The Rose and the Dagger [Review]


The Rose and the Dagger (Cover0.jpgSynopsis (Taken from

The darker the sky, the brighter the stars.

In a land on the brink of war, Shahrzad is forced from the arms of her beloved husband, the Caliph of Khorasan. She once thought Khalid a monster—a merciless killer of wives, responsible for immeasurable heartache and pain—but as she unraveled his secrets, she found instead an extraordinary man and a love she could not deny. Still, a curse threatens to keep Shazi and Khalid apart forever.

Now she’s reunited with her family, who have found refuge in the desert, where a deadly force is gathering against Khalid—a force set on destroying his empire and commanded by Shazi’s spurned childhood sweetheart. Trapped between loyalties to those she loves, the only thing Shazi can do is act. Using the burgeoning magic within her as a guide, she strikes out on her own to end both this terrible curse and the brewing war once and for all. But to do it, she must evade enemies of her own to stay alive.

The saga that began with The Wrath and the Dawn takes its final turn as Shahrzad risks everything to find her way back to her one true love again. (

Pages: 416

Goodreads Rating: 4.24/5 Stars

My Rating: 4/5 Stars

My Opinion

Now, I haven’t read a duology in quite a long time, and I really found myself enjoying this one in a way that I never expected! These two books had a major impact on my life (as in, they have helped me get past my writer’s block and helped me to find my groove again.

The Rose and the Dagger was the perfect extension to The Wrath and the Dawn. The book picked up right where we last left off and immediately Renee jumped into action. However, there wasn’t as much action as I was expecting there to be. It was scattered throughout the novel – at all the right moments – but with the amount of tension involved, it was enough to still make this book interesting for the reader. In addition, that tension built up to the final few chapters, which didn’t leave Renee much time to wrap up the adventure. But it was a successful ending, nonetheless!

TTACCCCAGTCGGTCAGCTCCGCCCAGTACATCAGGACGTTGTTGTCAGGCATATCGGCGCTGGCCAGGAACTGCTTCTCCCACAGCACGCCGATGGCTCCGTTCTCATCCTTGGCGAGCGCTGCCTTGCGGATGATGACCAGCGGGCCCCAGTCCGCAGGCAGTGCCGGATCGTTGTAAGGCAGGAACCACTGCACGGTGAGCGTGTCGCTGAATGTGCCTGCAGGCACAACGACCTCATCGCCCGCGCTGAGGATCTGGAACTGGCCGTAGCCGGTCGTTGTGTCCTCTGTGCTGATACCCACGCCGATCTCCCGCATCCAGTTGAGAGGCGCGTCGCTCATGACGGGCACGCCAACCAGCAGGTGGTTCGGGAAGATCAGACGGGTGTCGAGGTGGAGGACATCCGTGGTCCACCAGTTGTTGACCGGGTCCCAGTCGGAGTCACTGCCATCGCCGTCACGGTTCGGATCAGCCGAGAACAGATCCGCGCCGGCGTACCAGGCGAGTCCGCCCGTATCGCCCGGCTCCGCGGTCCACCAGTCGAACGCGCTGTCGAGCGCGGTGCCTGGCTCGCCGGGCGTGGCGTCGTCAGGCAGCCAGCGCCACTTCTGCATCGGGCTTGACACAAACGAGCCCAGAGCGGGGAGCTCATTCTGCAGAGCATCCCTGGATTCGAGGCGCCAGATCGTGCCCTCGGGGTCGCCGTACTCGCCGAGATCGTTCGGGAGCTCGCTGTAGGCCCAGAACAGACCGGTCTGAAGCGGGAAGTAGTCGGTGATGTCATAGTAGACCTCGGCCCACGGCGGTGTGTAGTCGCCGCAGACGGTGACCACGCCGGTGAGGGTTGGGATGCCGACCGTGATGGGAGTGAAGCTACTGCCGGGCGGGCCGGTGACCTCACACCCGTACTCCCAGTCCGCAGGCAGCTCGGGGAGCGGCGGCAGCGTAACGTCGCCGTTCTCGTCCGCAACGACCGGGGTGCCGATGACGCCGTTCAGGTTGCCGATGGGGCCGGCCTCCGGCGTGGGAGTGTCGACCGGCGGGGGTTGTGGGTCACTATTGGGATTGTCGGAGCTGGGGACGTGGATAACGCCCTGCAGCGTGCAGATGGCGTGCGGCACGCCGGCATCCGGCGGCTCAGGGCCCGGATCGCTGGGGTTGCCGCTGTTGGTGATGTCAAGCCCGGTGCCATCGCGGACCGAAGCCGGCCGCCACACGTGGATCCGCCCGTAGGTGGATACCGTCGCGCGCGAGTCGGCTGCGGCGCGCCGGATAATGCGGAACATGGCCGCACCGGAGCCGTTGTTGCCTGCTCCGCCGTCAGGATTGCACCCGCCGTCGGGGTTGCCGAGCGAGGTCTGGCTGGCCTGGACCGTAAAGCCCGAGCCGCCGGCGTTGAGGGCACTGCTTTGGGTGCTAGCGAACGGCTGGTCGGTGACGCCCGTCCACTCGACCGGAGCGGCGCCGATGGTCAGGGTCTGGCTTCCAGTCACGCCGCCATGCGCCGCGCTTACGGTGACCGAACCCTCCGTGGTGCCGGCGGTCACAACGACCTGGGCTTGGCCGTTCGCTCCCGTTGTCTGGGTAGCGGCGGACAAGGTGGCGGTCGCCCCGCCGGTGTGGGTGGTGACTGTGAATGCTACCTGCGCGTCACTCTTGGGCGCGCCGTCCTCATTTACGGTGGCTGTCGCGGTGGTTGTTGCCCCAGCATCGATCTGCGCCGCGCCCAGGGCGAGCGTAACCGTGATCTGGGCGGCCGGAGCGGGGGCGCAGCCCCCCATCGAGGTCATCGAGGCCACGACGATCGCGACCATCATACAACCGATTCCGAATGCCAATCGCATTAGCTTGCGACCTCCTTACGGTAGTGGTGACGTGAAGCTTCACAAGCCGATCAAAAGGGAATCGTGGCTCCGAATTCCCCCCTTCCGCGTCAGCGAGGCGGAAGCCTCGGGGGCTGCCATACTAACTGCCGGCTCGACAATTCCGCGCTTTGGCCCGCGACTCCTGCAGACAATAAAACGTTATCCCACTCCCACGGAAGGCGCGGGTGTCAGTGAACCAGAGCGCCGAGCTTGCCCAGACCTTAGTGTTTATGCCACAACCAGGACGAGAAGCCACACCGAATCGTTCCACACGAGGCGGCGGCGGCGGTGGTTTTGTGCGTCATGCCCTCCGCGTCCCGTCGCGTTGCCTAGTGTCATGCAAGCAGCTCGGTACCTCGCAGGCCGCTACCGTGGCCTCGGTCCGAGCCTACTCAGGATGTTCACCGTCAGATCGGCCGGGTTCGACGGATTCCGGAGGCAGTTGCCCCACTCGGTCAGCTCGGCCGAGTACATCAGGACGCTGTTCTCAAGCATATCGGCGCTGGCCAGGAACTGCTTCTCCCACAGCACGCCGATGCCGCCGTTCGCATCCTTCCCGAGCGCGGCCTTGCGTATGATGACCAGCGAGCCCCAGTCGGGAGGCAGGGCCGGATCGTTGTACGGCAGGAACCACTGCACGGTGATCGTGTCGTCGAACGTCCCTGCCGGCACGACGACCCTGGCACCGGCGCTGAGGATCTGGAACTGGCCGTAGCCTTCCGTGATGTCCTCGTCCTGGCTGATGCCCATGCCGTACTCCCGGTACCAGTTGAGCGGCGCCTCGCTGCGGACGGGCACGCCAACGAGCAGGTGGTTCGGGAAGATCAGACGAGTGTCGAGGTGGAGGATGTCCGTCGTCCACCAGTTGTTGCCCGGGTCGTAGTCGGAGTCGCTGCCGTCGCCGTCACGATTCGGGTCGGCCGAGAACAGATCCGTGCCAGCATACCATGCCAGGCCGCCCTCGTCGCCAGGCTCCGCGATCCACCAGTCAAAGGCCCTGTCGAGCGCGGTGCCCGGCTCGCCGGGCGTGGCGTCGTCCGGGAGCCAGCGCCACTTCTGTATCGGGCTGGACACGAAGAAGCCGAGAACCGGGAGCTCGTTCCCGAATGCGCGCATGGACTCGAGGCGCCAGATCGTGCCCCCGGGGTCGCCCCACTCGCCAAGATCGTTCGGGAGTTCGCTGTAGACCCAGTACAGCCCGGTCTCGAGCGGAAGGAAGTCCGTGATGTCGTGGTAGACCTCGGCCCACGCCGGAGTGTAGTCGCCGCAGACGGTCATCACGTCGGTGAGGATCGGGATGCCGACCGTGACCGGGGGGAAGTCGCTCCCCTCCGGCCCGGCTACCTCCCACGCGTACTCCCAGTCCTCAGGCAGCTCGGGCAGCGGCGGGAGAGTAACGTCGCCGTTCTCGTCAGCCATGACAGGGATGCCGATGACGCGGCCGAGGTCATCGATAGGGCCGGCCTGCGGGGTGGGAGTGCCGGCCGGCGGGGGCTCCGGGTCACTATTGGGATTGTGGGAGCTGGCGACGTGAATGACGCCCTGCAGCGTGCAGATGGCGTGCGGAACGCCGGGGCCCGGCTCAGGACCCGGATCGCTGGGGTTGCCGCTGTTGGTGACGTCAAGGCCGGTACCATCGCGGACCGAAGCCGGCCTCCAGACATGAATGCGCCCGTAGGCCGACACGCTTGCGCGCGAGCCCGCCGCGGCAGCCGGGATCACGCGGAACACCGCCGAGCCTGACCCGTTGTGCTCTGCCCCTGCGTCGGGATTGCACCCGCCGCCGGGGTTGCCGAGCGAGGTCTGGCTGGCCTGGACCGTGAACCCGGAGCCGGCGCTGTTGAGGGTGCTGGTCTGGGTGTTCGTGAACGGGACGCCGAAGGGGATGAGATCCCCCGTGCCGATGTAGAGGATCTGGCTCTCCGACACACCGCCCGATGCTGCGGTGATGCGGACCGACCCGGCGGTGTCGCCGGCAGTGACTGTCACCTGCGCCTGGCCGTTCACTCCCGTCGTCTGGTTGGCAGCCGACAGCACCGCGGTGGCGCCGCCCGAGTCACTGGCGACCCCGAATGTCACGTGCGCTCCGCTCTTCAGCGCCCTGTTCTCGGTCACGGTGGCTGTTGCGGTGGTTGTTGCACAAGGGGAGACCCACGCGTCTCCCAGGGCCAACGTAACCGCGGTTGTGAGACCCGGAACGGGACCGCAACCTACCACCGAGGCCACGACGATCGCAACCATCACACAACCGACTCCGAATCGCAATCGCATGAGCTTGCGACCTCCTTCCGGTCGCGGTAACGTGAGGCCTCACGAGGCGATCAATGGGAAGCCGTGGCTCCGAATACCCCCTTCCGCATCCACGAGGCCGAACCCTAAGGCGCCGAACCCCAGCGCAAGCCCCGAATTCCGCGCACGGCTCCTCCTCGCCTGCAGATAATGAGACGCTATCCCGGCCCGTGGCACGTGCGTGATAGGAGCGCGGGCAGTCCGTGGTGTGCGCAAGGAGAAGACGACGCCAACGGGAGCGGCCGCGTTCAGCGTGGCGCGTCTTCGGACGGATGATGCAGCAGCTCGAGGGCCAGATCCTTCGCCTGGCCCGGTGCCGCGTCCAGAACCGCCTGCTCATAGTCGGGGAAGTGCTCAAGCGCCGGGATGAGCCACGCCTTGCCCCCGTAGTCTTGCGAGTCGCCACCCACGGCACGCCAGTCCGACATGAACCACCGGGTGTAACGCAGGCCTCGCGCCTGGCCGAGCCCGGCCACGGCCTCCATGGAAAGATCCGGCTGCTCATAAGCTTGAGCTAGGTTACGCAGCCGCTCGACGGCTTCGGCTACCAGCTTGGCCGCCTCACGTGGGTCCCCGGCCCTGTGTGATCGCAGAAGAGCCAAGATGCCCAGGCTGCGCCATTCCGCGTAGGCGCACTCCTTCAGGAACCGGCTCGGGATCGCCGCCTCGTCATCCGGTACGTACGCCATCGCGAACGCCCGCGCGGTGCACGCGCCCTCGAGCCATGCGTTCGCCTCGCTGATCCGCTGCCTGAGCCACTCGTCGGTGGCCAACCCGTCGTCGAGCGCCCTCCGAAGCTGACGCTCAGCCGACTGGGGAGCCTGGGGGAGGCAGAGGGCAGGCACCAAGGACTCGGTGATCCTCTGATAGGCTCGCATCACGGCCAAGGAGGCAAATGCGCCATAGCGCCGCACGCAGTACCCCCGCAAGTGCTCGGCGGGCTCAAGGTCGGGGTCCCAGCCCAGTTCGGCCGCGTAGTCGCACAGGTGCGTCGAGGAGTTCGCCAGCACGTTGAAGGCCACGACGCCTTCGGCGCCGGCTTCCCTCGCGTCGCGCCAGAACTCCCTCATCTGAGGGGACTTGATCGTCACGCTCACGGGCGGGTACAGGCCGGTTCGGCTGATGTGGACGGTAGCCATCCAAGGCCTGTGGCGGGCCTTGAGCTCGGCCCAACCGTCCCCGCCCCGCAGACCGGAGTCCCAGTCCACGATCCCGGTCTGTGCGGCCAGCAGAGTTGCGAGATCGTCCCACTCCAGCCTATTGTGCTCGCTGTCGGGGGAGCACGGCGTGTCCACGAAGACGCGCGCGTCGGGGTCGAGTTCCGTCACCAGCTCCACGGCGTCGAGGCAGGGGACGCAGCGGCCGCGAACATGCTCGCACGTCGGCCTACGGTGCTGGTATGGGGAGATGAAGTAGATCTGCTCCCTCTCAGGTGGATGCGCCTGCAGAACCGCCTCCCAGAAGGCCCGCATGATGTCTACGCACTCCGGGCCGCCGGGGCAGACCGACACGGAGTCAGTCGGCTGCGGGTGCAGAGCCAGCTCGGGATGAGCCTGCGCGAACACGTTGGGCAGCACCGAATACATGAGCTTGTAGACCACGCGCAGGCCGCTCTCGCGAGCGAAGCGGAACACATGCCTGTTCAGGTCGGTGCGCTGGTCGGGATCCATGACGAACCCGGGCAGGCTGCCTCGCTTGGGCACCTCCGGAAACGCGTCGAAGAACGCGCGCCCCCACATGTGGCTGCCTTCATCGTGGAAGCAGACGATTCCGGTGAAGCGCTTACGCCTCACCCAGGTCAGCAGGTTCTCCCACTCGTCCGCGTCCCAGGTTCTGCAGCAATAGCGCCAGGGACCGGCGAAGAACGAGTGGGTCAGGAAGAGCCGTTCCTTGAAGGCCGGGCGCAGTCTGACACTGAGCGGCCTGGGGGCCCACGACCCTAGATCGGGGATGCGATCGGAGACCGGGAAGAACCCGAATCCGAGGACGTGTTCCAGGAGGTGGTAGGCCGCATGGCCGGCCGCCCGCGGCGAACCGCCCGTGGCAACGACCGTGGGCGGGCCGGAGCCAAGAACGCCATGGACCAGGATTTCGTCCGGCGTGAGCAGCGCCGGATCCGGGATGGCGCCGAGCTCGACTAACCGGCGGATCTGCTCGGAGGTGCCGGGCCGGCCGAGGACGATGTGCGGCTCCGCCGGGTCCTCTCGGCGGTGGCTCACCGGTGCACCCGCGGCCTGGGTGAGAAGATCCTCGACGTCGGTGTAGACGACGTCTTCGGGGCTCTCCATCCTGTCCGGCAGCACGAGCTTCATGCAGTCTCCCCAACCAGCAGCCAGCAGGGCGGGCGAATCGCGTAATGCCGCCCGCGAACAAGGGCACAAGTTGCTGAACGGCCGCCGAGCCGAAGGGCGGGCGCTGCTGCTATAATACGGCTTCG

However, at the same time I did feel that we covered more plot points than we did in the previous book. We still remained, for the most part, in one centralized location, but we also got to explore more of the lore of the novel. Shazi’s abilities, what her father did, Khalid’s curse and how to remove it – all of that information came to life as we went on a grand adventure to stop a plot against the Caliph.

The two items that left an impression on me was: the development of the minor characters, and the development of the lore of the books. While usually the developmental aspects of character are primarily seen in the main characters, Shazi and Khalid reached their peak of development in the previous novel, which allowed Renee to play around with the more minor characters that were mere highlights from The Wrath and the Dawn. This novel touched on Shazi’s sister, Tariq and their other friends, and the father. In addition, we had some added understanding about the magical powers that played an elemental role in the novel. Although it wasn’t 100% cleared up by the end of the novel, it still added a new level of understanding and importance for the reader.

All in all, I absolutely adored these books and I understand why the hype is so big about them! And like I stated in my review for The Wrath and the Dawn, these books have helped me pave past my writers block and I’m writing again! Although college is inhibiting my reading and writing time, hopefully I’ll be able to write about my new project and write more book reviews soon!


The Wrath and the Dawn (Duology)

  • The Wrath and the Dawn
  • The Rose and the Dagger


“It was because they were two parts of a whole. He did not belong to her. And she did not belong to him. It was never about belonging to someone. It was about belonging together.”
― Renee Ahdieh, The Rose & the Dagger


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